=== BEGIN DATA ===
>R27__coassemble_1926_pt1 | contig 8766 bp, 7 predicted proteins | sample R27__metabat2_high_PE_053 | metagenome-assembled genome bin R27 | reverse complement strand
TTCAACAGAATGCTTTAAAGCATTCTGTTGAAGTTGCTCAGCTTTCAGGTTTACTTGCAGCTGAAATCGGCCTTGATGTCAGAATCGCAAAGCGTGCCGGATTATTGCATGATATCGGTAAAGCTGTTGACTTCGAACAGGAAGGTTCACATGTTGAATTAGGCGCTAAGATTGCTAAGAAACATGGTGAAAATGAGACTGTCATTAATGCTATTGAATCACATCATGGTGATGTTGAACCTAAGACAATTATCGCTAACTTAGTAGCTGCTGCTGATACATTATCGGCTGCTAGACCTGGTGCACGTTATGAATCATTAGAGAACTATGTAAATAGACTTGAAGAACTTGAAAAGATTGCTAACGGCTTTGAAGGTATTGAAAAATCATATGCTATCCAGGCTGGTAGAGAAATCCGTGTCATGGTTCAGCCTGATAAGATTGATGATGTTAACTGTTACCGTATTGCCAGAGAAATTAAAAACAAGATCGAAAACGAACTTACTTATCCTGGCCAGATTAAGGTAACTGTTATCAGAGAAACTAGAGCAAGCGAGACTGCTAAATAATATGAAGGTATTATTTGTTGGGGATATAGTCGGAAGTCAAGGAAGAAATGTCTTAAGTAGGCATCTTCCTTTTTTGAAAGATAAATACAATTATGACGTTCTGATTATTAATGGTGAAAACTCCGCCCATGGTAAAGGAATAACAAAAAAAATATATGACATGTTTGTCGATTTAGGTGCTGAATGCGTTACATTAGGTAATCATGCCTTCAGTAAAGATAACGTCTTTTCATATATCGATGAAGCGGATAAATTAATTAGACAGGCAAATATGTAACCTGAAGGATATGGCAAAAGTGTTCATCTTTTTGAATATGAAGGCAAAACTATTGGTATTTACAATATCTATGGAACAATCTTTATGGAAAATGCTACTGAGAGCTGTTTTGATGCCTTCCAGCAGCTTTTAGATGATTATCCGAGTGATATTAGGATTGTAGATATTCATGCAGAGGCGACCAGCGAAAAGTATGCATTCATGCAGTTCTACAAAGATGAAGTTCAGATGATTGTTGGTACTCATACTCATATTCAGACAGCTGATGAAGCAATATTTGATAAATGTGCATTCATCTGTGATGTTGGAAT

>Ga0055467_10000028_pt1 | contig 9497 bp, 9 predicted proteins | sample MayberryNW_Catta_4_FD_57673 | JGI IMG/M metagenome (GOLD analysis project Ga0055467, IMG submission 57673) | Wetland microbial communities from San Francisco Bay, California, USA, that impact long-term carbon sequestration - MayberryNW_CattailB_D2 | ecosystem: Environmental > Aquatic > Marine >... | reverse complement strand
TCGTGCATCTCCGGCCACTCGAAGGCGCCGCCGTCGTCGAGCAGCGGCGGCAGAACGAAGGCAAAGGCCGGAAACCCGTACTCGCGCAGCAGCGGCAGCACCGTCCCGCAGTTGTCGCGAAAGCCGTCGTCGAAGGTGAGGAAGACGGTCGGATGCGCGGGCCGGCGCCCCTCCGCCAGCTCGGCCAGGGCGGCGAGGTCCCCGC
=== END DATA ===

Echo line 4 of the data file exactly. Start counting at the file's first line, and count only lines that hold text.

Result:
TCGTGCATCTCCGGCCACTCGAAGGCGCCGCCGTCGTCGAGCAGCGGCGGCAGAACGAAGGCAAAGGCCGGAAACCCGTACTCGCGCAGCAGCGGCAGCACCGTCCCGCAGTTGTCGCGAAAGCCGTCGTCGAAGGTGAGGAAGACGGTCGGATGCGCGGGCCGGCGCCCCTCCGCCAGCTCGGCCAGGGCGGCGAGGTCCCCGC